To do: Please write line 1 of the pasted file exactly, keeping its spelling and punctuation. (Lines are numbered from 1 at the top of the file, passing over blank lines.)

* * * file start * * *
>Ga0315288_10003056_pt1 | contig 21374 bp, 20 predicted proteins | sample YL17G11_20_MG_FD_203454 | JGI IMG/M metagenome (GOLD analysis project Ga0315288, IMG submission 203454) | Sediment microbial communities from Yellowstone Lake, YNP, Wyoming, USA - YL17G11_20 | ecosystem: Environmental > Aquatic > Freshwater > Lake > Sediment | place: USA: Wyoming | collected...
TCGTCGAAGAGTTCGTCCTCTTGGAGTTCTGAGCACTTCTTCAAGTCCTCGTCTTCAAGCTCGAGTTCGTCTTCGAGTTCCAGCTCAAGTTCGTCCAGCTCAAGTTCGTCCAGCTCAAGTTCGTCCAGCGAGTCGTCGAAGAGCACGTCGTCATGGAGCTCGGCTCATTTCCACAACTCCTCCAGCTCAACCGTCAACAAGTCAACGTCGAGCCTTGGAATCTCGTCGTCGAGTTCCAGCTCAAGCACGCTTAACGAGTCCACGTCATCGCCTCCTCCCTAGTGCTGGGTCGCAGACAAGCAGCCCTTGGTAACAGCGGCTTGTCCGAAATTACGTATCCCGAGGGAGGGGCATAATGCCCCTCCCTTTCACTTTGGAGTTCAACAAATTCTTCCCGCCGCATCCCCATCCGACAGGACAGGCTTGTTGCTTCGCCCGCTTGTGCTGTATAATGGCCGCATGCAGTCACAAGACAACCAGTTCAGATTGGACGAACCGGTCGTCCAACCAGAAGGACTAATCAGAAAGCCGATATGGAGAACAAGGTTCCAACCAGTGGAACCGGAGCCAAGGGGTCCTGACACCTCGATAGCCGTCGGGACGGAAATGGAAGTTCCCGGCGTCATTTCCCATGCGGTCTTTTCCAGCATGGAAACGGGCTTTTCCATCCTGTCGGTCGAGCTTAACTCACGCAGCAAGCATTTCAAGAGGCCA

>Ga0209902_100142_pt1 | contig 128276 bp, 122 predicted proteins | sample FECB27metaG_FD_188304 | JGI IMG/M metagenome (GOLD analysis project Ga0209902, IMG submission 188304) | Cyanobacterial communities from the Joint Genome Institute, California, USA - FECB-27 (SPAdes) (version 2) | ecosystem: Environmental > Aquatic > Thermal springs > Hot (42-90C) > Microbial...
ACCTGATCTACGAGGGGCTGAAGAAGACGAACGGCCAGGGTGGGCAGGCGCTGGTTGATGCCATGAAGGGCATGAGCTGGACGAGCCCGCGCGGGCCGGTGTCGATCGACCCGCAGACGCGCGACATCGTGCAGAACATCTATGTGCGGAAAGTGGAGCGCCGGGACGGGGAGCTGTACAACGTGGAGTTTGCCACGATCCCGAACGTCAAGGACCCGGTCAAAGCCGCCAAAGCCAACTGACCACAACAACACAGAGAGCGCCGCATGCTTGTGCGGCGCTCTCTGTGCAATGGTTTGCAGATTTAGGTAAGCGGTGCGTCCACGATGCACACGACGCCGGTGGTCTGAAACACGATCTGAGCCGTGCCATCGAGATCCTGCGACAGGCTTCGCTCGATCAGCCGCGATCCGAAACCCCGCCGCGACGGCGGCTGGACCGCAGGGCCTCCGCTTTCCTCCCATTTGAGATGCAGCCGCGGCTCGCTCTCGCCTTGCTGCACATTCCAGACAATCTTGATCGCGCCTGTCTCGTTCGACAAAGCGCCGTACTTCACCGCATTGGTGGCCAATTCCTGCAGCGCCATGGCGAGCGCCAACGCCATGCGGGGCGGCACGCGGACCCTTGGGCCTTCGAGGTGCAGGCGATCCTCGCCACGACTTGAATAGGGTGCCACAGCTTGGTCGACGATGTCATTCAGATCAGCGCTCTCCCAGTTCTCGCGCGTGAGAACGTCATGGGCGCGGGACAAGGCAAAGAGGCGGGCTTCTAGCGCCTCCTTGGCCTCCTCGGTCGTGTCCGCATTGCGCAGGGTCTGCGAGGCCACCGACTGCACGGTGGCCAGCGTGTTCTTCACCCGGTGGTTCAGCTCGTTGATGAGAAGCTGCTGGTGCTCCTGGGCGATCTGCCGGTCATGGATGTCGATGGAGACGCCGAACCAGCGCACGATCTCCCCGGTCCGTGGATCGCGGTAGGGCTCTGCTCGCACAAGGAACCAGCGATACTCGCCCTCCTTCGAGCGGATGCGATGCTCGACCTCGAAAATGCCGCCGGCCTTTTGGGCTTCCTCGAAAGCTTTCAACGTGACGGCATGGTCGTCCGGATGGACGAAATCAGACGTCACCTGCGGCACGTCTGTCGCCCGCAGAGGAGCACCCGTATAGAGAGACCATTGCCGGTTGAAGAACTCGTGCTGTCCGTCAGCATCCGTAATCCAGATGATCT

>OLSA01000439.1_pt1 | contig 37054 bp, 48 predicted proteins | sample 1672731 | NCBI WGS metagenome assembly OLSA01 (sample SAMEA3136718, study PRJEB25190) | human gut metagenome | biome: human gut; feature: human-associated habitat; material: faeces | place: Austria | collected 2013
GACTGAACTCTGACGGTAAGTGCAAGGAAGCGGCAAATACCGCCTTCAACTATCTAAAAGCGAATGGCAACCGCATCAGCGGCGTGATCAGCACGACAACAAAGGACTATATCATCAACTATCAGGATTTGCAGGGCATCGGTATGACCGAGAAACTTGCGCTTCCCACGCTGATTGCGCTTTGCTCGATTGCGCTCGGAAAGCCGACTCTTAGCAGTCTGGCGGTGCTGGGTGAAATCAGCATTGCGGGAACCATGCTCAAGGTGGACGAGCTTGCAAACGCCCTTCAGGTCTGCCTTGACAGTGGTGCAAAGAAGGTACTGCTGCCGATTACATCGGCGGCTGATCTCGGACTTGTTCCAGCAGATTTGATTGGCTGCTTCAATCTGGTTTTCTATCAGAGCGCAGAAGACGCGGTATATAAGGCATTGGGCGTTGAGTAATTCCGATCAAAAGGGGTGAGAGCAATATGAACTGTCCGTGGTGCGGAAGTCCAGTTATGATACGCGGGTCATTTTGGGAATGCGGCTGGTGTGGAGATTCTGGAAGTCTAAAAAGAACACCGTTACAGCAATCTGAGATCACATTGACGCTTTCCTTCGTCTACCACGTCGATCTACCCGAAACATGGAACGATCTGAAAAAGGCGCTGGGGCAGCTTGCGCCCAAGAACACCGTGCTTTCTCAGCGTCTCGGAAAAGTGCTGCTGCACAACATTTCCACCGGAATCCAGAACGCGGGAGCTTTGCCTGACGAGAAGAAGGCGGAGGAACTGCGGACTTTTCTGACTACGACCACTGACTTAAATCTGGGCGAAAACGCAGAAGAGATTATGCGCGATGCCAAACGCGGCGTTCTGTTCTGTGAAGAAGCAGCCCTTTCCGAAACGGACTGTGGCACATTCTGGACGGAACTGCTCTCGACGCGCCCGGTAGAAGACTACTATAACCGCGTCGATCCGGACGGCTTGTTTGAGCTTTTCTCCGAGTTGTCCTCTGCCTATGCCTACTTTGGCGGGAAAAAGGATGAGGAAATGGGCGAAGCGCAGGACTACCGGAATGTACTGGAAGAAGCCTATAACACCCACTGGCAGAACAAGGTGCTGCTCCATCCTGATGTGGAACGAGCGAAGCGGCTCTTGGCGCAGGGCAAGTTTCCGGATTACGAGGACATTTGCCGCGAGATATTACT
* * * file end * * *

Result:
>Ga0315288_10003056_pt1 | contig 21374 bp, 20 predicted proteins | sample YL17G11_20_MG_FD_203454 | JGI IMG/M metagenome (GOLD analysis project Ga0315288, IMG submission 203454) | Sediment microbial communities from Yellowstone Lake, YNP, Wyoming, USA - YL17G11_20 | ecosystem: Environmental > Aquatic > Freshwater > Lake > Sediment | place: USA: Wyoming | collected...